I am very disappointed myself by this, for I believe it goes against the American ethics of religious freedom, life, liberty and the pursuit of happiness and that all men (and women) are created equal.
I'll bring back a comparison I made before in a previous thread (Larry C's "You Can't Win Them All" thread) from Joseph Stein's "Fiddler On The Roof".
In "Fiddler On The Roof", in the small Jewish village of Anatevka in Russia, right around the turn of the century in 1905, the dairyman Tevye considers allowing one of his five daughters Tzietel to marry the local butcher Lazar Wolfe by matchmaking.
But the local tailor Motel has strong feelings for Tzeitel and then soon enough she begins to fall for him and they want to be married by their own free-will, and when first learning of this, they call this "love" unheard of and say things like "He's a radical!". After all, Tevye believes in God's law and providing balance to their community, and to continue living by this tradition, and without them he says their lives would be "as shaky as a fiddler on the roof"
Then the whole idea of choosing by free-will catches on, and another one of his daughters Chava ("Little Bird") falls for a Russian named Fyedka, and rumors circulate in town and then Tevye learns of this and refuses to offer his blessing, won't listen to her, said Chava is dead to him, perhaps because the Russians at the time where running pogroms against the Jews and forcing them out of their town and saw loving a Russian was bad blood, and attempts to forbid Chava from ever seeing him again.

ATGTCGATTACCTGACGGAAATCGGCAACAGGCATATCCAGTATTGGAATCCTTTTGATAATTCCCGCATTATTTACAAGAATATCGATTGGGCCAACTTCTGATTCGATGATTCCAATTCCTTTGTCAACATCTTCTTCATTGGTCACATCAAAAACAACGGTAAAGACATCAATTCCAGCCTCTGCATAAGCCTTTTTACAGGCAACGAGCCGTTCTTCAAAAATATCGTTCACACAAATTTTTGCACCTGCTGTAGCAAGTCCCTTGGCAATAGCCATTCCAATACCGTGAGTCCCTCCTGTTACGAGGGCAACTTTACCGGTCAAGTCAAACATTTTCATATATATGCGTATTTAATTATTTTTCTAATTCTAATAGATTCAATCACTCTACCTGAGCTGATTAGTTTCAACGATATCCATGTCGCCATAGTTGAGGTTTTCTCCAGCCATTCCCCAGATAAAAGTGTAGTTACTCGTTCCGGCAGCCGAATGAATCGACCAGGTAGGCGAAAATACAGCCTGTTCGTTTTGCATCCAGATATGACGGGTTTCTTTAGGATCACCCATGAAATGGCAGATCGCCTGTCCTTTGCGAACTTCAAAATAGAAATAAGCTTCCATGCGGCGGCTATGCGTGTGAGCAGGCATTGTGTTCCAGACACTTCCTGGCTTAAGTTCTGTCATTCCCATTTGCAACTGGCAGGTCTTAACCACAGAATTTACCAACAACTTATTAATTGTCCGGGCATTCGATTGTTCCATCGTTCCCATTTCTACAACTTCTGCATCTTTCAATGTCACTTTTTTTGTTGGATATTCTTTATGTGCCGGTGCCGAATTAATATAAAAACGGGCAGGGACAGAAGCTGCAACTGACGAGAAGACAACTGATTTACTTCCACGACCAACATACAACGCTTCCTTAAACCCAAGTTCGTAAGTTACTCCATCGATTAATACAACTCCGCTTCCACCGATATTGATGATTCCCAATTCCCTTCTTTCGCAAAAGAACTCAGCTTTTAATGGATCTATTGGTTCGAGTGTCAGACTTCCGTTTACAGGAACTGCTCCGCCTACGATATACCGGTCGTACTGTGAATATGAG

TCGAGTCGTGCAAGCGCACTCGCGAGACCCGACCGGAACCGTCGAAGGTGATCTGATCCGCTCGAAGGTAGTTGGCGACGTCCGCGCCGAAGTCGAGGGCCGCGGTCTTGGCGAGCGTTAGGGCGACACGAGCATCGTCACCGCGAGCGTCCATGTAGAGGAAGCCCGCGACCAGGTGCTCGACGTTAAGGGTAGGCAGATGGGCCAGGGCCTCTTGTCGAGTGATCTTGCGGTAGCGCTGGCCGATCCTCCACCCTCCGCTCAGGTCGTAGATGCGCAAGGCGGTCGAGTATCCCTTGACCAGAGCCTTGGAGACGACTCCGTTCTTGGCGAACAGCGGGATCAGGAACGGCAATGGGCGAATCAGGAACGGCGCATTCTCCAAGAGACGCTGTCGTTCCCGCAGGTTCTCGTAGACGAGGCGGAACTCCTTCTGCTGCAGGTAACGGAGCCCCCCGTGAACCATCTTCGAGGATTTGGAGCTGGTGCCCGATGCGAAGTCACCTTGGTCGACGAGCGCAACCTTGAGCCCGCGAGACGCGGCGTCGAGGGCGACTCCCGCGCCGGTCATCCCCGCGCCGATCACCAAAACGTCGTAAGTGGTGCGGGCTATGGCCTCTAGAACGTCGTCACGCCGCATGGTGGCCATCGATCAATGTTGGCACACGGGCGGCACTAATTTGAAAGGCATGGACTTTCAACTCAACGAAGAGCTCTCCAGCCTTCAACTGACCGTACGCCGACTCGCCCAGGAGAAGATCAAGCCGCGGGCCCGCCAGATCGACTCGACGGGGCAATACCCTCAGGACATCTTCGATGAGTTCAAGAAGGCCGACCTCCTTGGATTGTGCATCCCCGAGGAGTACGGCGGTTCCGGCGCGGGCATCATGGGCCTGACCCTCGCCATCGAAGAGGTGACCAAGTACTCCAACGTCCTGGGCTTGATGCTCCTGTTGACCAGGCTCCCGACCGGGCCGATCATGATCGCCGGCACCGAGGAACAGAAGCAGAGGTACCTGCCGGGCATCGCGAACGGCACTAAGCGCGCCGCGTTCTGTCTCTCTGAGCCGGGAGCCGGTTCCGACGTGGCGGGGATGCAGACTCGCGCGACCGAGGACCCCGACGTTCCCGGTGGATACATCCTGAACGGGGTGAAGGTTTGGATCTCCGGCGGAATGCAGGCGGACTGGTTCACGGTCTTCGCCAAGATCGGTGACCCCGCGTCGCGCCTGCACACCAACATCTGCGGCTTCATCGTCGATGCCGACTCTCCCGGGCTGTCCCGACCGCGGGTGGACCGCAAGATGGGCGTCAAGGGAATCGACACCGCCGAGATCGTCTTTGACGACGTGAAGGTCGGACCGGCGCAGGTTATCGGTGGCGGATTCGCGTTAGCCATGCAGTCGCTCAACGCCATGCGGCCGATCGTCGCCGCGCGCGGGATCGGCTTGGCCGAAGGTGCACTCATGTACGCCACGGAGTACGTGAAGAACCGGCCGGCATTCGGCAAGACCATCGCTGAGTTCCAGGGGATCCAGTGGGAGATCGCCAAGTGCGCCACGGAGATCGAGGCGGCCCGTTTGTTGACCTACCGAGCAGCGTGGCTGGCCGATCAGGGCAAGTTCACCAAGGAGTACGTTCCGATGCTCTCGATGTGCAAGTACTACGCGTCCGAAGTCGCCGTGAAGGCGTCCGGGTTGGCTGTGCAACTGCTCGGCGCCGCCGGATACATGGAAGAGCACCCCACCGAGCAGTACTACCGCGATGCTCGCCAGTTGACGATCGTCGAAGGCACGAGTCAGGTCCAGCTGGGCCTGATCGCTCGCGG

But tradition is challenged all throughout the play, and his wife Golde begins to accept these changes to some degree, as do some of the village people.
That's kind of how I relate to this issue. I support the idea of gay marriage, because I am a firm believer in those ideals I listed above and feel banning gay marriage would treat gay and lesbian citizens as second-class citizens, deny them the absolute pursuit of happiness, deny them equality, run against the long-living notion of religious freedom here.
I've heard the number of benefits couples receive from marriage number to as much as 1,183 in some minds. Denying gays and lesbians the right to marry would deny such rights entitled by marriage like health insurance, fair inheritance and the ability to make life-saving decisions to couples and families.
And even if you disagree with gay marriage, changing the constitution shouldn't be the way to settle this debate, when real people are affected in the process. Those disagreements shouldn't belong there. And you can say that gay and lesbian citizens could just obtain the rights by getting a legal contract. They're still costly, and do not guarantee all the basic rights given through marriage.
I was saddened to hear of Measure 36 passing here in Oregon 57-43, and in the months ahead protesting against this discrimination is one of the major things I'll be doing, to see to it our gays and lesbians are treated equally.
I feel just like in 1905, fifty years from now we may look back on this time in history and laugh. I can understand how in one time some sort of relation or marriage may seem strange or unheard of, but in time I think more and more may become used to it or accept it. It's been a natural trend through history.
"You'll find something that's enough to keep you
But if the bright lights don't receive you
You should turn yourself around and come back home" MB20